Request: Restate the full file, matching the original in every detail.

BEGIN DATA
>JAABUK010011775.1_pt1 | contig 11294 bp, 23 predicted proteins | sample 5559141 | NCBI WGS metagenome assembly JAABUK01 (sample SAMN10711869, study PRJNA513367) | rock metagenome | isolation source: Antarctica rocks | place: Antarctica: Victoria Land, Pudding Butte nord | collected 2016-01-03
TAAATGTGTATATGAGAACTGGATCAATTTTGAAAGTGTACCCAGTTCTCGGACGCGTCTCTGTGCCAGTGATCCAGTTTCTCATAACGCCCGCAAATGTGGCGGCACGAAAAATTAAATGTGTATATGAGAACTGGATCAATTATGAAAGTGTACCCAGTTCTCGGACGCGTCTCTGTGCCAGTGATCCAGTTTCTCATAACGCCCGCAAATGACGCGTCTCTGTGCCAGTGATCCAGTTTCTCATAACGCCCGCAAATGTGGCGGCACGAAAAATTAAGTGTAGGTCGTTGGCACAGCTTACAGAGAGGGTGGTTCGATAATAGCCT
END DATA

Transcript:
>JAABUK010011775.1_pt1 | contig 11294 bp, 23 predicted proteins | sample 5559141 | NCBI WGS metagenome assembly JAABUK01 (sample SAMN10711869, study PRJNA513367) | rock metagenome | isolation source: Antarctica rocks | place: Antarctica: Victoria Land, Pudding Butte nord | collected 2016-01-03
TAAATGTGTATATGAGAACTGGATCAATTTTGAAAGTGTACCCAGTTCTCGGACGCGTCTCTGTGCCAGTGATCCAGTTTCTCATAACGCCCGCAAATGTGGCGGCACGAAAAATTAAATGTGTATATGAGAACTGGATCAATTATGAAAGTGTACCCAGTTCTCGGACGCGTCTCTGTGCCAGTGATCCAGTTTCTCATAACGCCCGCAAATGACGCGTCTCTGTGCCAGTGATCCAGTTTCTCATAACGCCCGCAAATGTGGCGGCACGAAAAATTAAGTGTAGGTCGTTGGCACAGCTTACAGAGAGGGTGGTTCGATAATAGCCT